Charles Dickens

'I'm not going to be crowed over by you, because I don't like dead company.'

Mr Pecksniff had got out the words 'Crowed over, Mr Jonas!' when that young man, with a dark expression in his countenance, cut him short once more:

'Mind!' he said. 'I won't have it. I advise you not to revive the subject, neither to me nor anybody else. You can take a hint, if you choose as well as another man. There's enough said about it. Come along!'

Taking up his part of the load again, when he had said these words, he hurried on so fast that Mr Pecksniff, at the other end of the portmanteau, found himself dragged forward, in a very inconvenient and ungraceful manner, to the great detriment of what is called by fancy gentlemen 'the bark' upon his shins, which were most unmercifully bumped against the hard leather and the iron buckles. In the course of a few minutes, however, Mr Jonas relaxed his speed, and suffered his companion to come up with him, and to bring the portmanteau into a tolerably straight position.

It was pretty clear that he regretted his late outbreak, and that he mistrusted its effect on Mr Pecksniff; for as often as that gentleman glanced towards Mr Jonas, he found Mr Jonas glancing at him, which was a new source of embarrassment. It was but a short- lived one, though, for Mr Jonas soon began to whistle, whereupon Mr Pecksniff, taking his cue from his friend, began to hum a tune melodiously.

'Pretty nearly there, ain't we?' said Jonas, when this had lasted some time.

'Close, my dear friend,' said Mr Pecksniff.

'What'll they be doing, do you suppose?' asked Jonas.

'Impossible to say,' cried Mr Pecksniff. 'Giddy truants! They may be away from home, perhaps. I was going to--he! he! he!--I was going to propose,' said Mr Pecksniff, 'that we should enter by the back way, and come upon them like a clap of thunder, Mr Jonas.'

It might not have been easy to decide in respect of which of their manifold properties, Jonas, Mr Pecksniff, the carpet-bag, and the portmanteau, could be likened to a clap of thunder. But Mr Jonas giving his assent to this proposal, they stole round into the back yard, and softly advanced towards the kitchen window, through which the mingled light of fire and candle shone upon the darkening night.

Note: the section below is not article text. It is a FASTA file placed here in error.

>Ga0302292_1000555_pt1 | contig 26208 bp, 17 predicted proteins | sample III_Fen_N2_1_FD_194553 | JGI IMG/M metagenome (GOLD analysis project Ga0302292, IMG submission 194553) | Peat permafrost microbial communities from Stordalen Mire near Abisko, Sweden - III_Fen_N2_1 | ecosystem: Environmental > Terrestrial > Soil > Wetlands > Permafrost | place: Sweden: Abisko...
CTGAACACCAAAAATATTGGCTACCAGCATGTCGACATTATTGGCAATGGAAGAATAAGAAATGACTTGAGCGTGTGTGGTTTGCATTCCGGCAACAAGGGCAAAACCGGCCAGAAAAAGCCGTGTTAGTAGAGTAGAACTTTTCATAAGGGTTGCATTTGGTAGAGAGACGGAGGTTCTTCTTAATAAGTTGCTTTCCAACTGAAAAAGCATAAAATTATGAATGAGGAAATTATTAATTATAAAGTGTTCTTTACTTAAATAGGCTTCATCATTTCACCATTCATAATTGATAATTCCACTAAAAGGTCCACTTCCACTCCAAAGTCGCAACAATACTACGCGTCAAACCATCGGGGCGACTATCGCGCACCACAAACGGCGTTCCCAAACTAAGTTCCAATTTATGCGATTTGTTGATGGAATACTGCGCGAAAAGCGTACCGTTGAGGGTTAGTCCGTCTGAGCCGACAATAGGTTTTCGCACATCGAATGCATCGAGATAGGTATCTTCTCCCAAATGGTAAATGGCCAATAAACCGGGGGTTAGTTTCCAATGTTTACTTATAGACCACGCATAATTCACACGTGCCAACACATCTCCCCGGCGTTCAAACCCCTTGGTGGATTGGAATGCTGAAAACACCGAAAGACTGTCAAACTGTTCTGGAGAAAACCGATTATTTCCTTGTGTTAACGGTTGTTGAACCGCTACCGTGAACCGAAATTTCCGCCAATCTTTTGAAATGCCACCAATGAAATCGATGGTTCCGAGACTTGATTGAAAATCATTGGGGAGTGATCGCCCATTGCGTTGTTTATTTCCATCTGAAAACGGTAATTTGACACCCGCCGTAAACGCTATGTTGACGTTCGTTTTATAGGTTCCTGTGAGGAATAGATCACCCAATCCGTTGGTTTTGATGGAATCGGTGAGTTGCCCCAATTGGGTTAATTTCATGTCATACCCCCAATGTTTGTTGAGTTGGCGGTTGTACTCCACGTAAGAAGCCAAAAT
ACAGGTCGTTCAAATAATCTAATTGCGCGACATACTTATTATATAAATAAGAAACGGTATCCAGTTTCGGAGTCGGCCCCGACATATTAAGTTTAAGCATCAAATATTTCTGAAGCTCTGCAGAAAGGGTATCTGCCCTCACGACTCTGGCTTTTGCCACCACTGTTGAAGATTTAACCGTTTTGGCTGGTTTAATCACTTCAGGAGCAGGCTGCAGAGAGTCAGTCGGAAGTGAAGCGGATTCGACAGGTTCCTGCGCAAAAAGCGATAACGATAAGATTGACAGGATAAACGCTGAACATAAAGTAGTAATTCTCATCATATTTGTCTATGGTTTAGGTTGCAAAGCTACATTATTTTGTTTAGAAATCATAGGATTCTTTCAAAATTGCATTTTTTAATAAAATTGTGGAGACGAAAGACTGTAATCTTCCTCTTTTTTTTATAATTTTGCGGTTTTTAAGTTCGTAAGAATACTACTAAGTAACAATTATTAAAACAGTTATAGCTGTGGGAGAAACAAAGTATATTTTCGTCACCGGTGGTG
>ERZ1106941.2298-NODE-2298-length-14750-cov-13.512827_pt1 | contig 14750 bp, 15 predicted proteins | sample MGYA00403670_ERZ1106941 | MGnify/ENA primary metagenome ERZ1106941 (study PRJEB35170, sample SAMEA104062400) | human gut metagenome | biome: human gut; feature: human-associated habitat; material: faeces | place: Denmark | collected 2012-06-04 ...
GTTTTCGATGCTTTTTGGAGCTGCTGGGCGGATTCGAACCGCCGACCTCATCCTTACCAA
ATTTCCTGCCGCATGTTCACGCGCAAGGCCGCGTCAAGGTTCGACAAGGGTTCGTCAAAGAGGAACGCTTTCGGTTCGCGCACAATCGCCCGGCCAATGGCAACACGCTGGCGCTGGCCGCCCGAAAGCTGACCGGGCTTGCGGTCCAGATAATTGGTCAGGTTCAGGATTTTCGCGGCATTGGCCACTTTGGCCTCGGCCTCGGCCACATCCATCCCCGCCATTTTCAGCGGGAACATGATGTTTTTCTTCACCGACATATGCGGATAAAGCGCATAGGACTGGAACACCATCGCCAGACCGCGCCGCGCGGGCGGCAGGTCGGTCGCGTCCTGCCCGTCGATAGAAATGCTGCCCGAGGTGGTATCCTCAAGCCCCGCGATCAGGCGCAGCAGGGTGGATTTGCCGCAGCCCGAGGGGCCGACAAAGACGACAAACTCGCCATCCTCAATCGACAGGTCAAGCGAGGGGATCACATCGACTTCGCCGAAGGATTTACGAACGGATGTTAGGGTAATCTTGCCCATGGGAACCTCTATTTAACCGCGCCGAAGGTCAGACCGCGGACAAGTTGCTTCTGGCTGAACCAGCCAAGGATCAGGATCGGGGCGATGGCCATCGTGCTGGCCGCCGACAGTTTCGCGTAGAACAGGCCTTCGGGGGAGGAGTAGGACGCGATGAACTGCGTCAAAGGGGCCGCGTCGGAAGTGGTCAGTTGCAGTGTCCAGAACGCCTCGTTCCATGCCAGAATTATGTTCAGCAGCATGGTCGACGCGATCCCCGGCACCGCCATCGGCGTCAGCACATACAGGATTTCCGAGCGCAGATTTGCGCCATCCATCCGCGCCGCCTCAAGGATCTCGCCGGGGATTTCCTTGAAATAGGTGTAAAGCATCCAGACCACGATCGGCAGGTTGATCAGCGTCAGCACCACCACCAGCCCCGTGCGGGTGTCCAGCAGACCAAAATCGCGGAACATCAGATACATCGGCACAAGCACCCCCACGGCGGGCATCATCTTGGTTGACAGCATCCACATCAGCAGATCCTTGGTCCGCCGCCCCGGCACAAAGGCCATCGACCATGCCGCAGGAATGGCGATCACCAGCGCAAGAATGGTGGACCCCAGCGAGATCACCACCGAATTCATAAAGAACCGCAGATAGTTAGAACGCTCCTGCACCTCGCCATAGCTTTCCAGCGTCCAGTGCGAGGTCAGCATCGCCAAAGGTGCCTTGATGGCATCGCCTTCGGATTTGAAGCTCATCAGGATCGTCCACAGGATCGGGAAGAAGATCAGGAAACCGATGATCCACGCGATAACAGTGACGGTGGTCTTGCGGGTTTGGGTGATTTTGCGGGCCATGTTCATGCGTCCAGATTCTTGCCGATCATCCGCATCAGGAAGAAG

Truly Mr Pecksniff is blessed in his children--in one of them, at any rate. The prudent Cherry--staff and scrip, and treasure of her doting father--there she sits, at a little table white as driven snow, before the kitchen fire, making up accounts! See the neat maiden, as with pen in hand, and calculating look addressed towards the ceiling and bunch of keys within a little basket at her side, she checks the housekeeping expenditure! From flat-iron, dish-cover, and warming-pan; from pot and kettle, face of brass footman, and black-leaded stove; bright glances of approbation wink and glow upon her. The very onions dangling from the beam, mantle and shine like cherubs' cheeks. Something of the influence of those vegetables sinks into Mr Pecksniff's nature. He weeps.

It is but for a moment, and he hides it from the observation of his friend--very carefully--by a somewhat elaborate use of his pocket- handkerchief, in fact; for he would not have his weakness known.

'Pleasant,' he murmured, 'pleasant to a father's feelings! My dear girl! Shall we let her know we are here, Mr Jonas?'

'Why, I suppose you don't mean to spend the evening in the stable, or the coach-house,' he returned.

'That, indeed, is not such hospitality as I would show to YOU, my friend,' cried Mr Pecksniff, pressing his hand. And then he took a long breath, and tapping at the window, shouted with stentorian blandness:


Cherry dropped her pen and screamed. But innocence is ever bold, or should be. As they opened the door, the valiant girl exclaimed in a firm voice, and with a presence of mind which even in that trying moment did not desert her, 'Who are you? What do you want? Speak! or I will call my Pa.'

Mr Pecksniff held out his arms.